It was one of the stranger days this year. It also happened to be my birthday. May 5, 2000.
Early that morning I learned sadly, that all-time cycling great Gino Bartali had suffered a heart attack at his home near Florence, Italy. With his wife, daughter, two sons, and doctor at his bedside, the 84-year-old Bartali died just before noon, or 4 a.m. in my home state of Colorado.
I knew then that I’d be thinking about Gino all day — especially on the afternoon birthday ride I was planning. But, first, looking through my day-timer, I saw there was a mass of e-mails, phone calls, and meetings to get through. And, later, my wife and I were due to drive up into the mountains for dinner at a favorite restaurant. It was going to be a long day.
And not only for me…
Over breakfast, with the sun blazing into our sunroom, I heard that in the rain-starved Southwest, firefighters had been called in to combat an escalating “controlled burn” at Cera Grandee, New Mexico.
The weather was also hot and dry in France, where Lance Armstrong was setting out on a training ride in the Pyrénées, to reconnoiter the upcoming Tour stage between Dax and Lourdes-Hautacam. A few hundred miles to the south, a 22-year-old Spanish amateur Roberto Alcaide — due to turn pro in 2001 — was clicking in his cleats for another stage of the Tour of Extremadura. And back in New Mexico, U.S. racing legend Kent Bostick, 46, was preparing for a tough third day at the Tour of the Gila.
I’d rather have been in France, Spain, or New Mexico, but it was the office for me. And it was only after an over-busy morning and a hurried lunch that I finally set out on my 57-mile — “a-mile-for-every-year” — birthday ride. A ride for Gino.
Underscoring the day’s Italian theme, I’d just heard Vivaldi’s “Four Seasons” playing on the radio; and the glorious strains of that Venetian concerto were flowing over me as I headed north out of town.
In Gino’s memory I’d put on a white racing jersey with a portrait of Fausto Coppi — Gino’s rival in their heyday. And before taking off, I reread some lines about the two champions battling in the Dolomites, lines from Dino Buzzati’s wonderful book on the 1949 Giro d’Italia: “[Bartali] rocked in his saddle, shot ahead a few meters, and at the switchback’s turn slowly looked back, showing his sly, suspicious face… Then, all of a sudden, he had the sensation that a shadow was sticking to his back… It was Coppi.”
I thought back to the day I first saw Gino, when he was in his early 70s, and remembered his deep, rasping voice as he spoke to an awe-struck tifosi.
The memories and music merged in my mind as I merrily thumped my pedals along the rolling highway. Then came another, less pleasant sound: thump, thump, thump. A flat — my first of the year.
In the shade of a solitary bush out on the edge of the high plains, I changed the tube and reconsidered my ride. Given the heat — the mercury was heading toward the 90s — and a rising wind, there was no way I was going to get home in time to keep our dinner reservation. So instead of the flatter, more exposed roads to the east, I decided to turn left into the mountains, and make my goal 57km instead of 57 miles.
Once I reached a road climbing a canyon, where it was cooler and more peaceful, my daydreams began again. Shifting in 39×13, I imagined myself climbing in the 48×16 that Gino probably used to ascend those dusty Dolomite passes a half-century ago. I felt strong, rising out of the saddle like Gino on the steeps, flying like Fausto on the flats. There was a long downhill to look forward to, speeding back home beside a fast-flowing creek. This was turning into a celebration.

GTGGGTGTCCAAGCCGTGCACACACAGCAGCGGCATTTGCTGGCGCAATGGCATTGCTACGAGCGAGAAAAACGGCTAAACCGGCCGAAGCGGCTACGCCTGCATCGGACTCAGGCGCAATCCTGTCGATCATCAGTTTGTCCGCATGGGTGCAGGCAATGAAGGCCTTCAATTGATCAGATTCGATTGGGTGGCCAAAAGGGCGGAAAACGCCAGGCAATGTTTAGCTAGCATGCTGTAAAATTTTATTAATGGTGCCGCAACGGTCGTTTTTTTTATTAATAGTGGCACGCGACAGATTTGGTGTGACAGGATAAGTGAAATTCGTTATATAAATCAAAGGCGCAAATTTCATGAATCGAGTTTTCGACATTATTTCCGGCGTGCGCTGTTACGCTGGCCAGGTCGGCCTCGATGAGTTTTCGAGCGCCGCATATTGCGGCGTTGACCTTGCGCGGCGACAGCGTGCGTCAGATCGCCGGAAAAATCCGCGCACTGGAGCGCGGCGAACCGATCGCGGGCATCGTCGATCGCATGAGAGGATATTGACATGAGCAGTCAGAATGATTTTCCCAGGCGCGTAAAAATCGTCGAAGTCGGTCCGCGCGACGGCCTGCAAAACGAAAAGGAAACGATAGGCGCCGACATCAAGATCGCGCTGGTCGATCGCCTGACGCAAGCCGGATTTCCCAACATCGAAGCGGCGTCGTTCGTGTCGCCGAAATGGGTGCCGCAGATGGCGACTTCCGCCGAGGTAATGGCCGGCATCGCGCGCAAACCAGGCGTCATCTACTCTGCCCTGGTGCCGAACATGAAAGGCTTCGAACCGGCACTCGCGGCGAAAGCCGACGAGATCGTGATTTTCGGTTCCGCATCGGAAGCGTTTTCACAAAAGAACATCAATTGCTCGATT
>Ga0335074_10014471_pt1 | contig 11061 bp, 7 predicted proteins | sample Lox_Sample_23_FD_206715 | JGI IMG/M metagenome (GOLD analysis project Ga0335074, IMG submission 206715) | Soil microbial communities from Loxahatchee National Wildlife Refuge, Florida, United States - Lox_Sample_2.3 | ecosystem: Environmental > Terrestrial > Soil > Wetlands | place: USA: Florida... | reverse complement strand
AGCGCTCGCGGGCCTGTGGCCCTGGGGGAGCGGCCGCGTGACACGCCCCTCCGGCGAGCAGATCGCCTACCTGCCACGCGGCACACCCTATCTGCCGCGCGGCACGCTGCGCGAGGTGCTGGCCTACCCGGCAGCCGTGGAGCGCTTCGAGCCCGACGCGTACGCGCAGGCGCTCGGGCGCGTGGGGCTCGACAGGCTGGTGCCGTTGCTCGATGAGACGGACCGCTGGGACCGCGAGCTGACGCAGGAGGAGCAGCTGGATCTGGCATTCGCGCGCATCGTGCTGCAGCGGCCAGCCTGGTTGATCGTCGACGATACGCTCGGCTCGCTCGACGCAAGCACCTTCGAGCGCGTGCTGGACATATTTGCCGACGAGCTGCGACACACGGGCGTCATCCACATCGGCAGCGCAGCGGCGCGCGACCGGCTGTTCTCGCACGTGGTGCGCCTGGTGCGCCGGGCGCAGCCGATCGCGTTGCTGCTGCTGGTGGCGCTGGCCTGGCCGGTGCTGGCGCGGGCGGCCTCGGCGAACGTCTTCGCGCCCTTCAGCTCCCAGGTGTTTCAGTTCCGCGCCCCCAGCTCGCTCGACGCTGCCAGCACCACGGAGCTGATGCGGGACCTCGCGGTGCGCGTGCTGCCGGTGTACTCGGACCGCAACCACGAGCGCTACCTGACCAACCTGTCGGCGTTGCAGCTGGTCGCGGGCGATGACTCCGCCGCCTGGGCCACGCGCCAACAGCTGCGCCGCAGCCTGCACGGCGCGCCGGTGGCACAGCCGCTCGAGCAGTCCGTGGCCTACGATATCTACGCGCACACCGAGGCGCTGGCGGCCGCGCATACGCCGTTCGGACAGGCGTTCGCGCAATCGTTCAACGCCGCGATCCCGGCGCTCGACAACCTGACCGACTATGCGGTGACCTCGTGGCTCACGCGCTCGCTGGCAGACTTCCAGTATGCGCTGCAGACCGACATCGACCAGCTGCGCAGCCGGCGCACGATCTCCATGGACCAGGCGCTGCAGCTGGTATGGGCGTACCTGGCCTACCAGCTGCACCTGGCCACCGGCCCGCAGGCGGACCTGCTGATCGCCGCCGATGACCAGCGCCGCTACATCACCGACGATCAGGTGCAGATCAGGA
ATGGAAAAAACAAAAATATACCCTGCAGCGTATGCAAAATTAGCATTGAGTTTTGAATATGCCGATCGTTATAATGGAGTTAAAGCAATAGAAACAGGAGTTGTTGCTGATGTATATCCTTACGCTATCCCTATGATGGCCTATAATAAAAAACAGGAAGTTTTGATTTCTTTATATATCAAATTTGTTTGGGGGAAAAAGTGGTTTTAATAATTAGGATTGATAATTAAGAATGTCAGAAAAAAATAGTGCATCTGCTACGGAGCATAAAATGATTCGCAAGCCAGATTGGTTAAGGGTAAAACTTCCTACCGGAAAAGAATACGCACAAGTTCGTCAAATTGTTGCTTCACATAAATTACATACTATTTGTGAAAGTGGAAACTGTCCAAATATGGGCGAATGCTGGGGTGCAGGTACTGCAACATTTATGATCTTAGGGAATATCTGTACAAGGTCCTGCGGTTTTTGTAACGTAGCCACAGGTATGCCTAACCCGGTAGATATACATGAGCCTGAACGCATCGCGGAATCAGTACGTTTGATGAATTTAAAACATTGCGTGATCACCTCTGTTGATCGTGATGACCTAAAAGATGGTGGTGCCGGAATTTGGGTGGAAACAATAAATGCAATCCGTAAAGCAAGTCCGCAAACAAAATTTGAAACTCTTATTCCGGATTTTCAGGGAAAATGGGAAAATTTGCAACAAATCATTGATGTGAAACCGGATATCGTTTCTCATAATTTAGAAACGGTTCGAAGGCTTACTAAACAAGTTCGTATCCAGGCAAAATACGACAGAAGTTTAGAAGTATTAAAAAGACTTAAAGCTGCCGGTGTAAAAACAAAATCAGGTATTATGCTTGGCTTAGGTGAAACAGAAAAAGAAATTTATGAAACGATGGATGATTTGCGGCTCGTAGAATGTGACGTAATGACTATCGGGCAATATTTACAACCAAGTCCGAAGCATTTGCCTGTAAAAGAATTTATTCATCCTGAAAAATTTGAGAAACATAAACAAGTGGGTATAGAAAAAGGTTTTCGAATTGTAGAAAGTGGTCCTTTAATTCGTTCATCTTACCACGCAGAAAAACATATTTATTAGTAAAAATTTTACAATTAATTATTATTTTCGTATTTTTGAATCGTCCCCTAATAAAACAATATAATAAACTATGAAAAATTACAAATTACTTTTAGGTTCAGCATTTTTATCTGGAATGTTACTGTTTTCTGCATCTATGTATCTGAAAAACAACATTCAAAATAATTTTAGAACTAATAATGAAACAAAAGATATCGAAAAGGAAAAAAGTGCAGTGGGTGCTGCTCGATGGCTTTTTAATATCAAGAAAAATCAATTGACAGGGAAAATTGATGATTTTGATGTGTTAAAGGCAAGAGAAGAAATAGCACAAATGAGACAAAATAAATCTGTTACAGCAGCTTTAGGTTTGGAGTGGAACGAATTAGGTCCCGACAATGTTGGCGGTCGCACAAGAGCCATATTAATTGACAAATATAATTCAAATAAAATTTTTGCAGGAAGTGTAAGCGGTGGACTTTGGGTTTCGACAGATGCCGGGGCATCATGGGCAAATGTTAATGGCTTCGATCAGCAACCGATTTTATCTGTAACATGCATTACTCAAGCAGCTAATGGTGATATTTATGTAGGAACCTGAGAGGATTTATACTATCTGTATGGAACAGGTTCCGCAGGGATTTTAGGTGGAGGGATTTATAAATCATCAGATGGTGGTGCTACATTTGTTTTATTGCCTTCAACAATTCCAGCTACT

The celebration continued when we dined that evening at 9000 feet, in a small European-run restaurant in the tiny town of Allenspark. But the day didn’t turn out so well for others…
I later learned that while I’d been riding, firefighters lost control of the New Mexico wildfire, which escalated into a conflagration that would consume 44,000 acres of forest and 400 Los Alamos homes. At the same time, hospitals in France, Spain, and New Mexico had taken in three emergency patients.
In the Tour of the Gila, while chasing an attack down a 1600-foot switchback descent, Bostick crashed heavily and broke his leg. He was flown to Albuquerque, where surgeons pinned a double fracture of the femur.
At Montehermoso, Spain, there was a dramatic pileup in the Extremadura race. Young Alcaide was thrown into a crash barrier and fell awkwardly. Surgeons were later forced to amputate his left foot.
Meanwhile, in France, Armstrong was racing down his last descent of the day when — kapow! — his front wheel hit a rock, exploding the tire. Out of control, the helmetless Texan smashed headfirst onto the pavement. He no doubt had visions of a similar crash on a nearby descent that took the life of his Motorola teammate Fabio Casartelli in the 1985 Tour. But Armstrong emerged with a concussion, multiple cuts and bruises and spent the night at a hospital in Lourdes. He could thank the city’s St. Bernadette, whose shrine is visited each year by millions of pilgrims seeking miracle cures.
As for Gino, his death seemed to have stirred up the gods of Greek mythology whom Buzzati evoked in describing the aging Bartali’s defeat at the 1949 Giro. Quoting Homer on the death of the Bartali-like Hector, Buzzati wrote: “And now death, grim death is looming up beside me… Well, let me die — but not without a struggle, not without glory, no. In some great clash of arms that even men to come will hear down all the years!”